Oz Kids

The kidnapping of Claus by the Awgwas is the basis of The Oz Kids video, "Who Stole Santa?", which appears to draw no material from "A Kidnapped Santa Claus". An adult version of Dorothy Gale tells the life story of Santa based on the book to her children and her friends. (Note: the Awgwas are excised from Dorothy's tale.)

Graphic Novel

The major change in Mike Ploog's graphic novel is placing the Gnome King in charge of nearly everyone (Baum's hierarchy placed only the "Great Creator" above the three Masters of the world) and making him resemble the Nome King as he appeared in Return to Oz, a film for which Ploog was a conceptual artist. He also has a Knook and a Ryl serve as Claus's constant companions. The Gnome King has been omitted from most other adaptations, presumably to avoid confusion with the malevolent character in Return to Oz, though an unidentified figure voiced by Peter Newman appears on the council over immortality in the Rankin-Bass version. Based on the lineup in the book, he could be only the Gnome King, Bo, or Kern, but his stature leads one to guess the Gnome King.


Shōnen Santa no Daibôken ran for 24 episodes, airing between April 6 to September 21, 1996.

2010 Animated Movie

A new animated feature film was in production as a co-operation between Hyde Park Entertainment and Toonz Entertainment as well as the Gang of 7 Animation. The film was planned for a holiday 2010 theatrical release.[3]

The script was written by Tom Tataranowicz and Mark Edward Edens with Tataranowicz also acting as director together with Dick Sebast and Rich Arons. The movie would have been the first animated film for Hyde Park. Production was set to begin in November 2008 at the Toonz Animation Studio in India. Hyde Park Entertainment would have distributed the movie internationally and share domestic rights with G7.

The story would have followed the establishment of Santa mythology depicting both the formative years as well as a battle against evil.

As of December 2011, no release has occurred and there has been no other word about it. In addition, the page for the film on IMDb was removed, leading many to suspect it was cancelled.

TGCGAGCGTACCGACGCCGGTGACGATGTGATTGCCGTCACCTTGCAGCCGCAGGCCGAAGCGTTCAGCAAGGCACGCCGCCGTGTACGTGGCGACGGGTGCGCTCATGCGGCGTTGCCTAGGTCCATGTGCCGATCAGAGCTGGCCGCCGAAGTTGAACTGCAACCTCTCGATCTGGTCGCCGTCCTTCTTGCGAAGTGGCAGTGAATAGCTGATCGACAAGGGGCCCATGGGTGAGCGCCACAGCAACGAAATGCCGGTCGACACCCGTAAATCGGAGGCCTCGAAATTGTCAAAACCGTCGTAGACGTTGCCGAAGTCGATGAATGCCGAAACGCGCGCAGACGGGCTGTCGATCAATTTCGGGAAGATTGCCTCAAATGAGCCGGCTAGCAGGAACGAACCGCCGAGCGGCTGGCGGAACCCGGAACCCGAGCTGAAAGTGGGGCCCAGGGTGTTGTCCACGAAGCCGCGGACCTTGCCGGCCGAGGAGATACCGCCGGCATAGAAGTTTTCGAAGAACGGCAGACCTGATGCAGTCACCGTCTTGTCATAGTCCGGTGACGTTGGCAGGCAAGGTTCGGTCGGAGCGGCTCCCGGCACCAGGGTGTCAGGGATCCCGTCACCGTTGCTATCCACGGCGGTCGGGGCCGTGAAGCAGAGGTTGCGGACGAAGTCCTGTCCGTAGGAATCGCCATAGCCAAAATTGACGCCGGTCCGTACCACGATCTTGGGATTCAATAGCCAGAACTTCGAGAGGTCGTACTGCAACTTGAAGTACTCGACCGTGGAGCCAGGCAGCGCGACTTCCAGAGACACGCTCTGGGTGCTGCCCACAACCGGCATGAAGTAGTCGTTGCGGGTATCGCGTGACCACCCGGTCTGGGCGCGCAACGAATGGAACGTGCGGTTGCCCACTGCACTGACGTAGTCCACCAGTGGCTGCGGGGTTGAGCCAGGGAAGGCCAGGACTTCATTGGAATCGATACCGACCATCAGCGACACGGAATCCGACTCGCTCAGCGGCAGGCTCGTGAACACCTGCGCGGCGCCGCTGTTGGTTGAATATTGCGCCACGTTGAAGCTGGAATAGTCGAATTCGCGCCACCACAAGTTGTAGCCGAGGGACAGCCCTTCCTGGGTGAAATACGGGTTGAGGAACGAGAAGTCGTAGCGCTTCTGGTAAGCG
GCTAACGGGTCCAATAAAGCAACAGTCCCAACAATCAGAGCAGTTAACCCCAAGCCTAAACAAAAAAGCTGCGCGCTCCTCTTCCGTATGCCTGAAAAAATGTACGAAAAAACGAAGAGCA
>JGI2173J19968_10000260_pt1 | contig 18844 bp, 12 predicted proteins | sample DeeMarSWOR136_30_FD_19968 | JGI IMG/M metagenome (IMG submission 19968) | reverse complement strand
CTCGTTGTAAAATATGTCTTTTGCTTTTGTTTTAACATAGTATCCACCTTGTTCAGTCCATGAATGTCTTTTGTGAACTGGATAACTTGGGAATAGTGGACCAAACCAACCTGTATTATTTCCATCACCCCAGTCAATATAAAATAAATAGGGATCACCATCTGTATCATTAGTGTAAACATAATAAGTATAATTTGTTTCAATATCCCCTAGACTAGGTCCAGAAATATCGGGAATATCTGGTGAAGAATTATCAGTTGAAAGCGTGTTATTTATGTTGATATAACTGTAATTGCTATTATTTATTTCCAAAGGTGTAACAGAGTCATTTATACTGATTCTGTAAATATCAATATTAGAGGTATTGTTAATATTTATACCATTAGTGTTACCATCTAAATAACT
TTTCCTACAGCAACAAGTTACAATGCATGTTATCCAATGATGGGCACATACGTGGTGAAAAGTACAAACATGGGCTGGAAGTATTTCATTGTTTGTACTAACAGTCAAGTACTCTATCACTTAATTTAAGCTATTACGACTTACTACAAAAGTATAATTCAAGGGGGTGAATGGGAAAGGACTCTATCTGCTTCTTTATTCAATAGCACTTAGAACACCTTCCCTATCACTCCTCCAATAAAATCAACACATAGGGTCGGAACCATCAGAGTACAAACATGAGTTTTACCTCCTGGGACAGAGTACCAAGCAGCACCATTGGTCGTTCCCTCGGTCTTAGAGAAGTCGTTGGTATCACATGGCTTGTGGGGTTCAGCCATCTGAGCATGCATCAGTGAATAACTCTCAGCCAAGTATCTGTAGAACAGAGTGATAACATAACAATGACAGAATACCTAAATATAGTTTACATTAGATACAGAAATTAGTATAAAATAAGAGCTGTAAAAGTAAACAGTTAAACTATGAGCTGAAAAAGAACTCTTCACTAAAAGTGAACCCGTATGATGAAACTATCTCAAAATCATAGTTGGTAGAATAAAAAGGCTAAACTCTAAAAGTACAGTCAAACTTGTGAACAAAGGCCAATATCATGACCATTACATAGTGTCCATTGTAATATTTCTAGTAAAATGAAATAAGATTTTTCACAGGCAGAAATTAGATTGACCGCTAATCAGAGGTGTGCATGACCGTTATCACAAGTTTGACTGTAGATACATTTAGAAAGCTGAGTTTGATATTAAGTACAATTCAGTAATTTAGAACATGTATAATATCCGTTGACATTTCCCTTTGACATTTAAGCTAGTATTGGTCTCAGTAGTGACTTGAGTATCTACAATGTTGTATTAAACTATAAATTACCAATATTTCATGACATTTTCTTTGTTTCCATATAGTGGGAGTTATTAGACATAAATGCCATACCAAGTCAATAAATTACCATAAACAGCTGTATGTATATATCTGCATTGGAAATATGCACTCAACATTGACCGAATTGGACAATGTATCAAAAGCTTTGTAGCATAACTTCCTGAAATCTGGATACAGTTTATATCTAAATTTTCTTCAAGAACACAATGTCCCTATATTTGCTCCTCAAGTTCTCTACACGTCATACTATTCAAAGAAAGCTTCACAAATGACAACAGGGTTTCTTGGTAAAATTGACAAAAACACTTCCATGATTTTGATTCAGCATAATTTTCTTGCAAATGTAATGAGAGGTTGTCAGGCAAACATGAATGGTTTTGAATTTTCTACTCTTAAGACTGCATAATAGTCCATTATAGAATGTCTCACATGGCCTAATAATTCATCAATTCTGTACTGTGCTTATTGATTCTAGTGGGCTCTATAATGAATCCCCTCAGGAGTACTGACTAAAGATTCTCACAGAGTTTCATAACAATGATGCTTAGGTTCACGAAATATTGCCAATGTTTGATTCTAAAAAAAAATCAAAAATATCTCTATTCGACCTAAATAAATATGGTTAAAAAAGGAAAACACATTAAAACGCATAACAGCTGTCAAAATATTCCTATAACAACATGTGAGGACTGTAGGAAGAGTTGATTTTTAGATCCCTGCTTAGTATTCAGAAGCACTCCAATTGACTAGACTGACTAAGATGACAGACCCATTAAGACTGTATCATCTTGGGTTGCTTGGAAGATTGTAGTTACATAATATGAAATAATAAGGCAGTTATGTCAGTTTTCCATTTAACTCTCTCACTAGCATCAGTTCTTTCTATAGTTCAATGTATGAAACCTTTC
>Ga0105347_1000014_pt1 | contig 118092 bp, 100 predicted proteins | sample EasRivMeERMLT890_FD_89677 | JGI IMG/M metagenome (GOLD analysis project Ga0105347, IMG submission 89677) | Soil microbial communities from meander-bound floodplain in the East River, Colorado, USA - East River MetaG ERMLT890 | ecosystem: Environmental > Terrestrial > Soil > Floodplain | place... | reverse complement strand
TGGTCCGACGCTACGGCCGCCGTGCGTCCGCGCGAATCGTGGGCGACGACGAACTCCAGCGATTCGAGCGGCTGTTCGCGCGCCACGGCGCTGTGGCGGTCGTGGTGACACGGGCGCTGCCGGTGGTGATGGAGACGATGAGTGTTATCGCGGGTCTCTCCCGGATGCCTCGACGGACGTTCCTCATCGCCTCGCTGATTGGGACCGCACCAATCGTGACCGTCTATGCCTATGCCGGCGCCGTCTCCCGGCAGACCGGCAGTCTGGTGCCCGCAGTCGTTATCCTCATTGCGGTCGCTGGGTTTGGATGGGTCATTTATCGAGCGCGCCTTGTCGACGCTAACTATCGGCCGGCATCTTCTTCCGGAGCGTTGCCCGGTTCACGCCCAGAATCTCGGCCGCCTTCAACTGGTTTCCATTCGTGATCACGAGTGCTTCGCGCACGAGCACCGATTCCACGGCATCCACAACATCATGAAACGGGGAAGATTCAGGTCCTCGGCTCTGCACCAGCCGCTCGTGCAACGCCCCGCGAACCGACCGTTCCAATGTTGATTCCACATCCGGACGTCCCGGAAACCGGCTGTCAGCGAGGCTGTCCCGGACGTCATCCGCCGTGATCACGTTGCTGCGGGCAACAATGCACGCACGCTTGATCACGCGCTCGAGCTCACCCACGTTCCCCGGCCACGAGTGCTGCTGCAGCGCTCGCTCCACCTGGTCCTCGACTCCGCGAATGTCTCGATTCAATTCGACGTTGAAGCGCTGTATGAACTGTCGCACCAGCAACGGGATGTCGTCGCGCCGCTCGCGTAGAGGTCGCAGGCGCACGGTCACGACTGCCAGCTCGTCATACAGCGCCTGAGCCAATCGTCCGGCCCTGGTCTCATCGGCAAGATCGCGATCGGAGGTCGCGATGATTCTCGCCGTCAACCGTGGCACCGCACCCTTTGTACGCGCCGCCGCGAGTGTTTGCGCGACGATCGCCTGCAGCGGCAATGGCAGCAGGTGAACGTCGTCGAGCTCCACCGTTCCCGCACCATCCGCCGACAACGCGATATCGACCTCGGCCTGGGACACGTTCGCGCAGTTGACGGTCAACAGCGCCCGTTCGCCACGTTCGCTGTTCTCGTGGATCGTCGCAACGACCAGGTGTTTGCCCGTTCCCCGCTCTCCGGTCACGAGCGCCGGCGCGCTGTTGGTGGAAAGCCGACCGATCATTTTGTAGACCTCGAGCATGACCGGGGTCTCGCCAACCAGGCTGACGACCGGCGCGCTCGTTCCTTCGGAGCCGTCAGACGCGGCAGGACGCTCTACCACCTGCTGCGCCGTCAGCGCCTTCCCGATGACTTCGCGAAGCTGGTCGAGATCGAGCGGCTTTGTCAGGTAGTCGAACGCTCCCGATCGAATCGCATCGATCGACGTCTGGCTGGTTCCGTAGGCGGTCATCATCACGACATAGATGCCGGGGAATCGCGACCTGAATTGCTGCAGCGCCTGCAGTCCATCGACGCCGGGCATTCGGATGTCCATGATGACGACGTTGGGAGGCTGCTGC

Winter's Knight

In March 2014, Deadline Hollywood reported that an origin story of Santa Claus, Winter's Knight, inspired by The Life and Adventures of Santa Claus, sold to Sony studios for 1 million dollars.[4]

The script is written by Jake Thornton & Ben Lustig and is set to be directed by Joachim Rønning and Espen Sandberg.


Queer Visitors From The Marvelous Land of Oz

The December 18, 1904 edition of Baum's short-running newspaper series Queer Visitors from the Marvelous Land of Oz, entitled "How The Woggle-Bug And His Friends Visited Santa Claus," relating how the Scarecrow, Tin Woodman, Jack Pumpkinhead, and H. M. Woggle-Bug, T. E. make several toys based on themselves and the Sawhorse. They bring them to Santa Claus in the Laughing Valley for distribution. Claus claims that there are not enough toys for all of the children, but he will make more for next year's visit. His reindeer and sleigh also win a race against the Gump.

A Kidnapped Santa Claus

In 1904, a short story called A Kidnapped Santa Claus, by Baum, appeared in The Delineator magazine. It was illustrated by Frederick Richardson, who had also illustrated Baum's Queen Zixi of Ix. The story deals with Santa Claus's kidnapping by the Daemons of the caves, in an effort to thwart his yearly delivery of toys. However, Claus's assistants complete the task for him, and later attempt an unnecessary rescue.

The Road to Oz

In Baum's 1909 Oz book, The Road to Oz, Santa Claus is one of guests of honor at Princess Ozma's birthday party in the Emerald City. He brings along some Ryls and Knooks with him. They return to the Laughing Valley in giant soap bubbles created by The Wizard of Oz.


  1. Patrick M. Maund with David L. Greene, "Bibliographia Baumiana: The Life and Adventures of Santa Claus," The Baum Bugle, Vol. 43 No. 3 (Winter 1999), pp. 29-33.
  2. Katharine M. Rogers, L. Frank Baum, Creator of Oz: A Biography, New York, St. Martin's Press, 2002; pp. 24, 28, 51 and ff.